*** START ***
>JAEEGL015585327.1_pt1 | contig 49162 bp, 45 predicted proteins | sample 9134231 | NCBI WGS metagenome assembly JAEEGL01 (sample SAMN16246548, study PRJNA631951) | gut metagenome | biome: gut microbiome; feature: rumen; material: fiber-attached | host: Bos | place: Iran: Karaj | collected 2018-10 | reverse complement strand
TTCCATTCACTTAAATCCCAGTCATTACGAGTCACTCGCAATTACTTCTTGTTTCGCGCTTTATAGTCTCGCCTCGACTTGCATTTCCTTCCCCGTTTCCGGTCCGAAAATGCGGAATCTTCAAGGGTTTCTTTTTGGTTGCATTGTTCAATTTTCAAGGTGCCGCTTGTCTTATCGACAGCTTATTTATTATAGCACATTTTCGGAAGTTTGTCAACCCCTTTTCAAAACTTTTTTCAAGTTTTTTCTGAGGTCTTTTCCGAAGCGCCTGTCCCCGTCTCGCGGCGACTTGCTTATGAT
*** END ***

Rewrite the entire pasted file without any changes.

>JAEEGL015585327.1_pt1 | contig 49162 bp, 45 predicted proteins | sample 9134231 | NCBI WGS metagenome assembly JAEEGL01 (sample SAMN16246548, study PRJNA631951) | gut metagenome | biome: gut microbiome; feature: rumen; material: fiber-attached | host: Bos | place: Iran: Karaj | collected 2018-10 | reverse complement strand
TTCCATTCACTTAAATCCCAGTCATTACGAGTCACTCGCAATTACTTCTTGTTTCGCGCTTTATAGTCTCGCCTCGACTTGCATTTCCTTCCCCGTTTCCGGTCCGAAAATGCGGAATCTTCAAGGGTTTCTTTTTGGTTGCATTGTTCAATTTTCAAGGTGCCGCTTGTCTTATCGACAGCTTATTTATTATAGCACATTTTCGGAAGTTTGTCAACCCCTTTTCAAAACTTTTTTCAAGTTTTTTCTGAGGTCTTTTCCGAAGCGCCTGTCCCCGTCTCGCGGCGACTTGCTTATGAT